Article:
By this time we needed a break from Southern comfort food, so for dinner we found a cozy and delicious neapolitan pizza joint called Monza on the main shopping artery of King Street. As the name suggests, everything down to the menu items are themed after Italian Formula One drivers and vehicles, which was pretty fun and clever. If you like Napoli-style pizza, you will love this place!

Before we left town for our final destination, we visited Magnolia Plantation, one of the most iconic and visited historical plantations in South Carolina. Formerly a rice plantation, its grounds are now a huge garden that I can only describe accurately as magical. The air was thick with the most lovely floral scent my nose has ever had the honor of sniffing. The place reverted me to childish giddiness and joy, feeling like a fairy princess in a beautiful flowery kingdom. I am fully aware of how lame this sounds, but it’s the truth. Go visit and see/smell for yourself! I should also add that the grounds are home to many cute critters like gators, turtles, and snakes – an absolute joy to see!

Rainbow Row, a beautiful cluster of Georgian-style pastel rowhouses.

Rainbow Row, a beautiful cluster of Georgian-style pastel rowhouses.

The first of many peach blossom trees I came across (and obsessed over). This one was a "peppermint" tree, with both white and deep pink flowers. Not sure if this occurs naturally or if its the result of a graft. In any case, it's stunning.

The first of many peach blossom trees I came across (and obsessed over). This one was a “peppermint” tree, with both white and deep pink flowers. Not sure if this occurs naturally or if its the result of a graft. In any case, it’s stunning.

This shot speaks to the age of Charleston. The years and layers of wear and tear it has gone through. Many homes have been restored, but not all. And I'm totally okay with that.

This shot speaks to the age of Charleston. The years and layers of wear and tear it has gone through. Many homes have been restored, but not all. And I’m totally okay with that.

More peach blossoms, these from Magnolia Plantation. I took so many photos a the plantation, but none really do it justice. You have to visit to understand.

More peach blossoms, these from Magnolia Plantation. I took so many photos at the plantation, but none really do it justice. You have to visit to understand.

 

ST. AUGUSTINE, FLORIDA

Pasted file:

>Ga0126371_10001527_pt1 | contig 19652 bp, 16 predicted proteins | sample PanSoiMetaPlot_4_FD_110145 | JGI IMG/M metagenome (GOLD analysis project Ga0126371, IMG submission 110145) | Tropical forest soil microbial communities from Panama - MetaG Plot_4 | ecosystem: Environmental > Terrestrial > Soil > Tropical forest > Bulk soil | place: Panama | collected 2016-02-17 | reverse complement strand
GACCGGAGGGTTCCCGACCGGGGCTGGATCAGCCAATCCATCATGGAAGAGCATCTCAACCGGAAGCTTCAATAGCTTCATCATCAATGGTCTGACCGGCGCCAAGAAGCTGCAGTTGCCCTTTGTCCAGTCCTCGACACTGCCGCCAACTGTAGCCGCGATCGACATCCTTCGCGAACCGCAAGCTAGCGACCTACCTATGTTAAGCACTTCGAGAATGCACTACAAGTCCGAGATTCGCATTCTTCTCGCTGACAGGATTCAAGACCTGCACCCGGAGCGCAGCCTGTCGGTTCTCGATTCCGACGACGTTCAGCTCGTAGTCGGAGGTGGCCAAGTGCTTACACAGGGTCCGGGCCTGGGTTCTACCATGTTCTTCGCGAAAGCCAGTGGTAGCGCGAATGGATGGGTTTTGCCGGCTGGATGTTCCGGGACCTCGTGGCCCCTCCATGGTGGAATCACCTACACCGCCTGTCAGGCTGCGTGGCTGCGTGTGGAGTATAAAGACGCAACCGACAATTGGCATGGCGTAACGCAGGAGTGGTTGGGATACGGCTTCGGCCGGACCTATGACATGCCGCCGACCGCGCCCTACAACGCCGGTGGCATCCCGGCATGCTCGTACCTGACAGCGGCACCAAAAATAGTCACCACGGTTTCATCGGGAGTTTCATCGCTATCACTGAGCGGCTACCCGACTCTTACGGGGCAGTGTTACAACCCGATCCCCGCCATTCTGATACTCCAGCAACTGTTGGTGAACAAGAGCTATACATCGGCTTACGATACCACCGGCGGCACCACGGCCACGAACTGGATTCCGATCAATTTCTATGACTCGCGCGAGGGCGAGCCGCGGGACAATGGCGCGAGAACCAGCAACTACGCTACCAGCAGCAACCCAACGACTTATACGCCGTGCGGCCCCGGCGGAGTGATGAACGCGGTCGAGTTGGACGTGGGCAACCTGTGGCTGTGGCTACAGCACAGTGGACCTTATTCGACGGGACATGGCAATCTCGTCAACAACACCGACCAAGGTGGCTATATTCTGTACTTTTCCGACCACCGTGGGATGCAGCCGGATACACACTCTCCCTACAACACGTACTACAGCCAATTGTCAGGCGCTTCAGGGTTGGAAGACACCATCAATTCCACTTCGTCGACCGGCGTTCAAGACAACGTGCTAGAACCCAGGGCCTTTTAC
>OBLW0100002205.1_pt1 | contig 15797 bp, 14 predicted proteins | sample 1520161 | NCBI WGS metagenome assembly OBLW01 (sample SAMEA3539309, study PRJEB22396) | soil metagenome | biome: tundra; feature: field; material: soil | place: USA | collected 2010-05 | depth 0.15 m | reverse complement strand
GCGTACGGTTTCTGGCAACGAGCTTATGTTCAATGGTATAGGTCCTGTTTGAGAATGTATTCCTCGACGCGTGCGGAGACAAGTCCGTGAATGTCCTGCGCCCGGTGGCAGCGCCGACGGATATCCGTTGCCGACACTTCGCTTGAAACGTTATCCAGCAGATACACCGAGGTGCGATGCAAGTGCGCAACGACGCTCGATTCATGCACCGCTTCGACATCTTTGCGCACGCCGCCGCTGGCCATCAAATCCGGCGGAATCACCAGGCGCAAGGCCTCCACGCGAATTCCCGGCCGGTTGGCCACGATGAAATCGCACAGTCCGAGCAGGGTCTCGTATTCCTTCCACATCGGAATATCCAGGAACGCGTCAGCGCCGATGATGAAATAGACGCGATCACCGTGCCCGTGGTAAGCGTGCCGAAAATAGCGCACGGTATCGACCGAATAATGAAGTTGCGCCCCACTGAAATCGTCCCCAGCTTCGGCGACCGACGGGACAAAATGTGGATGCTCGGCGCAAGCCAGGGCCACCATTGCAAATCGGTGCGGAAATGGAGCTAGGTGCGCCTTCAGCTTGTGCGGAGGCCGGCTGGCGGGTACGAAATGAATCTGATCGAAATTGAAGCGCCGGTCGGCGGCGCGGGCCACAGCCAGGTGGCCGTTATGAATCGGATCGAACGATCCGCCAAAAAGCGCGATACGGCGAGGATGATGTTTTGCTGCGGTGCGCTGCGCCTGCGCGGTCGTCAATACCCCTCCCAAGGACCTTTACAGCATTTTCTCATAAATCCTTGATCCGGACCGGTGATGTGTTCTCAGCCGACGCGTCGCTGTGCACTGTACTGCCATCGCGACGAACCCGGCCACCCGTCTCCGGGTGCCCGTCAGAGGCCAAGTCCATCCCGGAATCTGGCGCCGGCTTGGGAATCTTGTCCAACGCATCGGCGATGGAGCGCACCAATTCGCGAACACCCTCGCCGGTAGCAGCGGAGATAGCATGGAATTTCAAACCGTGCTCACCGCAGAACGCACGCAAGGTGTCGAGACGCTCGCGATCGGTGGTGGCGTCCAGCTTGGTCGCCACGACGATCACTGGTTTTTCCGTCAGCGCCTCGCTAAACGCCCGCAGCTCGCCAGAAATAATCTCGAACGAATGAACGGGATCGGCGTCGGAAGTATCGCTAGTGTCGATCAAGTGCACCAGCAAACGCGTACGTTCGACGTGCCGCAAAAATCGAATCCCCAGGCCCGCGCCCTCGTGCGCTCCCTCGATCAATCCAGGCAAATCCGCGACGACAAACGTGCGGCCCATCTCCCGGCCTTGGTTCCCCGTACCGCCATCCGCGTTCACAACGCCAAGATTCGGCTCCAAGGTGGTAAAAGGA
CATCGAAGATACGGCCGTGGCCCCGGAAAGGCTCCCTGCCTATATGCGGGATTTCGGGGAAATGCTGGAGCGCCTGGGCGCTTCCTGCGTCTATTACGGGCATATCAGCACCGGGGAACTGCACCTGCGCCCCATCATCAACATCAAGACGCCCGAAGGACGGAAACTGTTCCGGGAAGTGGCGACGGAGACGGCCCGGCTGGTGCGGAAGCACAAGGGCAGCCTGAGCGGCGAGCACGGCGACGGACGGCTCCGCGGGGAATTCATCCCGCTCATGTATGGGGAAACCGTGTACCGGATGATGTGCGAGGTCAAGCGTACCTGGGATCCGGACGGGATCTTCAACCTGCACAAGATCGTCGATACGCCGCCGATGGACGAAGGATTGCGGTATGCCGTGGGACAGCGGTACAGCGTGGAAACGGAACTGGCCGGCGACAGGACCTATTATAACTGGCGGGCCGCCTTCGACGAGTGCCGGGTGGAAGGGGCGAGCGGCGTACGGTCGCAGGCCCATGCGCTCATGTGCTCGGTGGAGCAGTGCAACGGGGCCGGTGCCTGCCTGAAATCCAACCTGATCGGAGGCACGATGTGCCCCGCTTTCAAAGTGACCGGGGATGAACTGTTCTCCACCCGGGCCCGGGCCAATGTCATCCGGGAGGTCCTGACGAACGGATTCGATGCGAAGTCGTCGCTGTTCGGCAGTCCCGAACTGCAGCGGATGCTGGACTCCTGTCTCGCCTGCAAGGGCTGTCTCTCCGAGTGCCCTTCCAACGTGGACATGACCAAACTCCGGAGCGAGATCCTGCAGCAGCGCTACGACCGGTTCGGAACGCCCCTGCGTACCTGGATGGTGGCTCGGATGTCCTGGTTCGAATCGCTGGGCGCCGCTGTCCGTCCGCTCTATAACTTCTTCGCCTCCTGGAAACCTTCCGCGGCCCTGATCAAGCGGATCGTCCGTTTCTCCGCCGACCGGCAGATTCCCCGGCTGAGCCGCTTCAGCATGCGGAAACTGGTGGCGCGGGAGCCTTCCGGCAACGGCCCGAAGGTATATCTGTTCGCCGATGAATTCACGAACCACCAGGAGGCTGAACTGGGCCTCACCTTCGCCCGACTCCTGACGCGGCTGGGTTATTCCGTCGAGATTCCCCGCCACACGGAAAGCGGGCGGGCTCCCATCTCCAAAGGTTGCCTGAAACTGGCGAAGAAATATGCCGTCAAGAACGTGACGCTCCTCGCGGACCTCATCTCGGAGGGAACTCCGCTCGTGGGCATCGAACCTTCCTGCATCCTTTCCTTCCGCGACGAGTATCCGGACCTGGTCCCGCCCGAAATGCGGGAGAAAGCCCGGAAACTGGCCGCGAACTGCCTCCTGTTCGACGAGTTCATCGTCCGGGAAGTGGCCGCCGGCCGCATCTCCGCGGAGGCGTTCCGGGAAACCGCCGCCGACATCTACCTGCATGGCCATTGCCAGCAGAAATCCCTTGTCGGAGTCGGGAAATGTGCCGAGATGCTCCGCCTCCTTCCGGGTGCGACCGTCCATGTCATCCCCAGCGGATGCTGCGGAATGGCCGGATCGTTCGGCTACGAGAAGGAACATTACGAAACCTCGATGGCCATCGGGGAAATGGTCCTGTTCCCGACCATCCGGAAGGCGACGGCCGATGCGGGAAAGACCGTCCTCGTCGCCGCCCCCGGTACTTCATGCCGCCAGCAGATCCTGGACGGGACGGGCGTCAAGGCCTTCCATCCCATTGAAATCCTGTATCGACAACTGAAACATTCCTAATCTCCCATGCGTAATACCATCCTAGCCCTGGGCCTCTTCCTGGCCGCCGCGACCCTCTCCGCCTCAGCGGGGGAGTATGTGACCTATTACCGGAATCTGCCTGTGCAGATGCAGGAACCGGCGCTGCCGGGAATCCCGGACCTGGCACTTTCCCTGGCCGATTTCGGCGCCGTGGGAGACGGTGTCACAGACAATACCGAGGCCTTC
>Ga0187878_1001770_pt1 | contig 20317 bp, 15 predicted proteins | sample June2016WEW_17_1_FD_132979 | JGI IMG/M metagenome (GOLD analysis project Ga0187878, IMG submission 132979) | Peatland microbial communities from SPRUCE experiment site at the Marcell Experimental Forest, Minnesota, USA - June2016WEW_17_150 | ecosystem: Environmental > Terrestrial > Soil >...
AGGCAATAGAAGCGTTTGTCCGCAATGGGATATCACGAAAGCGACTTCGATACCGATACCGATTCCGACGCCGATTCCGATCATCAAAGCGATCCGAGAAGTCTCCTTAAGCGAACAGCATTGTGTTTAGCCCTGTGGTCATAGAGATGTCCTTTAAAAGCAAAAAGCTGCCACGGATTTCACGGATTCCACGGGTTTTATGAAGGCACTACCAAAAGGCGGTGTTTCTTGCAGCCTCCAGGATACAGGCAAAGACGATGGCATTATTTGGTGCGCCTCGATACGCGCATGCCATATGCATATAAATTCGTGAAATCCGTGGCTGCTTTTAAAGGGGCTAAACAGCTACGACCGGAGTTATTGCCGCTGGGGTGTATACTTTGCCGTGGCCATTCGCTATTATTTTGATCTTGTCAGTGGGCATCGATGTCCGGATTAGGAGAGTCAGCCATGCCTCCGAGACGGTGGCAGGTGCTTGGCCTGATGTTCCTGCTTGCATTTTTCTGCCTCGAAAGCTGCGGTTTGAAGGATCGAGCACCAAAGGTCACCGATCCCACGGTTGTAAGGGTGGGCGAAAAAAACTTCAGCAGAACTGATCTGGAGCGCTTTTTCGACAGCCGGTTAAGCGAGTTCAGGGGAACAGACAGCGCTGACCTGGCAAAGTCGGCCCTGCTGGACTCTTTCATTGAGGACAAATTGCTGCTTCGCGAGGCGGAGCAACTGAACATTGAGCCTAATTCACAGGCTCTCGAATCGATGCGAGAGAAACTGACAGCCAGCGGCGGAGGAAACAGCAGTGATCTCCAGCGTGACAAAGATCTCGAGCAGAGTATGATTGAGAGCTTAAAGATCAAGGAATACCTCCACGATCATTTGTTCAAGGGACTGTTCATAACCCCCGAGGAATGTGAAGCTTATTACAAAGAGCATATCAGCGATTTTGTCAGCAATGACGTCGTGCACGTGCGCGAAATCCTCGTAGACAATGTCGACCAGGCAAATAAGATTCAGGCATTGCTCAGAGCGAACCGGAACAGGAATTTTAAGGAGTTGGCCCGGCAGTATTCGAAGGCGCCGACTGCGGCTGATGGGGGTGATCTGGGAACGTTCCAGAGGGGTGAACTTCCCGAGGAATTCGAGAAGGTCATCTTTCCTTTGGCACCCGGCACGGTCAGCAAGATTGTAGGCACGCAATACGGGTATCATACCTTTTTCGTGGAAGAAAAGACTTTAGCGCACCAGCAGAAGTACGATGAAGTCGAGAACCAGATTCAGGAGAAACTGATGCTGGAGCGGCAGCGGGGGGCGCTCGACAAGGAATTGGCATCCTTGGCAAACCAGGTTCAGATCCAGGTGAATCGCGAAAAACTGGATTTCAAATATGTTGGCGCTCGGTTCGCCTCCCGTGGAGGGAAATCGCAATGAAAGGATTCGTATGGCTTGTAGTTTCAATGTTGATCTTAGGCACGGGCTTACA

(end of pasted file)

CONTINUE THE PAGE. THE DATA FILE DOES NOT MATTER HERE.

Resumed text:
The final stop on our Deep South itinerary was St. Augustine, Florida. Founded in 1585, it is the oldest continuously occupied settlement in the contiguous US. In its early history, St. Augustine has been taken and seized several times between Spain and Britain, resulting in its mix of Spanish and British influenced architecture. Out of the three cities I visited on this trip, St. Augustine felt the most remote and European. I could have been on vacation in Spain if I hadn’t known better. The city featured many grand and palatial structures in ornate Spanish styles, including Flager College (a hotel turned university), Lightner Museum, Casa Monica, the Memorial Presbyterian Church, and its own City Hall.

My favorite part of St. Augustine was Castillo de San Marcos, a national monument and the oldest masonry fort in the continental United States. The fort is four sided with the traditional lookout tower at each spiked corner. I was amazed at the sheer scale of the thing – so robust and strong. It was refreshing to see a truly old monument in the US, where everything feels so new (and often cheap) compared to the legacy and quality of European architecture. But that’s a different discussion entirely. What I mean to say is that Castillo de San Marcos was on Europe’s level of badass.

Castillo de San Marcos National Monument

Castillo de San Marcos National Monument

A refreshing treat from The Hyppo on the pedestrian-friendly George Street. From left to right: Honeydew Basil, Peach Arnold Palmer, and Mango Mojito

A refreshing treat from The Hyppo on the pedestrian-friendly George Street. From left to right: Honeydew Basil, Peach Arnold Palmer, and Mango Mojito

 

To conclude, it was a great trip that exposed me to the three beautiful historically and culturally rich Southern cities that were previously completely off my radar. If you can only visit one city, I highly recommend Charleston for its insane charm, but all three destinations are really worth it. I also recommend visiting the South in the Springtime like I did, before it gets too unbearably hot and humid in the Summer.

Thanks for reading!